What is Debt to Income Ratio and Why Does it Matter?

February 3, 2020 | 2 min read | Owning a home

Your debt to income (DTI) ratio compares your monthly debt expenses to your monthly income. This evaluates how much debt you have, and your ability to repay those debts with your income.

How to Calculate your Debt to Income Ratio

To calculate your debt to income ratio, you must add up all of your monthly debt obligations. This includes credit card payments, car loans, and housing expenses. Then, you will divide your total monthly debt obligation by your monthly gross income. Gross income is income earned before taxes and other deductions.

What is a Good Debt to Income Ratio?

The Consumer Financial Protection Bureau states that borrowers’ DTI should not exceed 43% when obtaining a mortgage. Typically, mortgage companies prefer to see borrowers with a DTI ratio less than 36%. Although, if your debt to income ratio is higher than anticipated, there are some steps you can take to lower your DTI.

How to Improve your Debt to Income Ratio

If your ratio is higher than 43%, here are some helpful tips to help you meet your goal!

  • Increase the amount you pay towards your monthly debt obligations. Try to cut back on some unnecessary expenses and pay down any loan or credit card balance instead. These extra payments may seem minor in the moment, but any extra payment has a positive effect on your DTI ratio.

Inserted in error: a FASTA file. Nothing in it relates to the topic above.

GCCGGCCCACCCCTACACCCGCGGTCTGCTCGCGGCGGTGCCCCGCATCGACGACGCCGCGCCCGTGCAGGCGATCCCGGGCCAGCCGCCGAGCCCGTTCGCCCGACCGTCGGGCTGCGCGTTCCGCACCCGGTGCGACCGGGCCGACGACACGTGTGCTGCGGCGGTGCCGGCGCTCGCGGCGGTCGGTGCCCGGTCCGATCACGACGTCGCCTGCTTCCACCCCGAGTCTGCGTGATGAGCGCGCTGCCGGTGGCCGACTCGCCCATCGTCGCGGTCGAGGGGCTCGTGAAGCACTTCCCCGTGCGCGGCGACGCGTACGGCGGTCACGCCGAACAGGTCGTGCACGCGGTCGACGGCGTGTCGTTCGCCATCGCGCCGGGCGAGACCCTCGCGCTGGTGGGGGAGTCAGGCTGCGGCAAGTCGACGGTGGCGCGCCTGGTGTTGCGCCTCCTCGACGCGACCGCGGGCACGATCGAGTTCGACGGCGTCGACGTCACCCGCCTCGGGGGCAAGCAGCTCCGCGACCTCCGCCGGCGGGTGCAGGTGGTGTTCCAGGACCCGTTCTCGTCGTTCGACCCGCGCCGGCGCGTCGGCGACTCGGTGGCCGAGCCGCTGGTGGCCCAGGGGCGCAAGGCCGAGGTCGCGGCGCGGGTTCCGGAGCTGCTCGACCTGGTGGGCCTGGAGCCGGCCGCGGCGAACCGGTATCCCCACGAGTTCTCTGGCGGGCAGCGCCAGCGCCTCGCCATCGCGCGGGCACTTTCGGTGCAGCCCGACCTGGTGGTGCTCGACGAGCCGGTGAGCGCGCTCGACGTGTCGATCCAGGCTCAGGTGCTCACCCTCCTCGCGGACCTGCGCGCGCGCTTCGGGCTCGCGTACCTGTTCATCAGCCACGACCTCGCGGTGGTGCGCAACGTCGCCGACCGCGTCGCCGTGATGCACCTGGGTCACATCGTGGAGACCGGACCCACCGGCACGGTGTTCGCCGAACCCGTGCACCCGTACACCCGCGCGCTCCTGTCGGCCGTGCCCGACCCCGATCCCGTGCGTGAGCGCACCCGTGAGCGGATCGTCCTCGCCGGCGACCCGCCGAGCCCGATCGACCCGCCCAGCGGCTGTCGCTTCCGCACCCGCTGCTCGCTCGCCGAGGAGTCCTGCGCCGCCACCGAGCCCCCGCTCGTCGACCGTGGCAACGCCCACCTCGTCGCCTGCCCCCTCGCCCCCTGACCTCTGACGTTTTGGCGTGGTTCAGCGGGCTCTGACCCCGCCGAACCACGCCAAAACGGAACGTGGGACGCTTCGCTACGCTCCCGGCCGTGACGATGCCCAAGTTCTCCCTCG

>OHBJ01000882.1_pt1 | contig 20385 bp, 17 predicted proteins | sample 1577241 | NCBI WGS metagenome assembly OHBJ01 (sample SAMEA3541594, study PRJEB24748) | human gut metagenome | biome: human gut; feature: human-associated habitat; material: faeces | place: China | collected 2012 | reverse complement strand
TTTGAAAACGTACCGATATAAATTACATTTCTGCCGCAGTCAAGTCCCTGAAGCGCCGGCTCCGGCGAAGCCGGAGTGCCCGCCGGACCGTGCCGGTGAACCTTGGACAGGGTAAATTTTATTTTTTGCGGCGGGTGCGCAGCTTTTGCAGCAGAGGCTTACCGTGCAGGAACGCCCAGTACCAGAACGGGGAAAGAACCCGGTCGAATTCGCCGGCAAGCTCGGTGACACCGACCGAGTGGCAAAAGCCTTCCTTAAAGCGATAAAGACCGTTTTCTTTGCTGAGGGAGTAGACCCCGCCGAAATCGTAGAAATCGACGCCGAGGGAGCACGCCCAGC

• Avoid taking on more debt. Reduce the amount of spending on your credit cards and postpone applying for more loans.
  • Review your debt to income ratio monthly. Watching it decrease each month may be a great motivator to keep working towards your goal.

Improving your debt to income ratio may take some time. It’s helpful to create a strategy for yourself, such as the “avalanche” or “snowball” strategy, to help you stay focused and on-track. The “avalanche” strategy focuses on paying off your debts with the highest interest rates. On the contrary, the “snowball” strategy focuses on paying off your smallest debt first, and then moving onto the next debt.

If you’re interested in lowering your DTI, get in touch with one of our mortgage specialists to see how they can help you through lowering your debt to income ratio.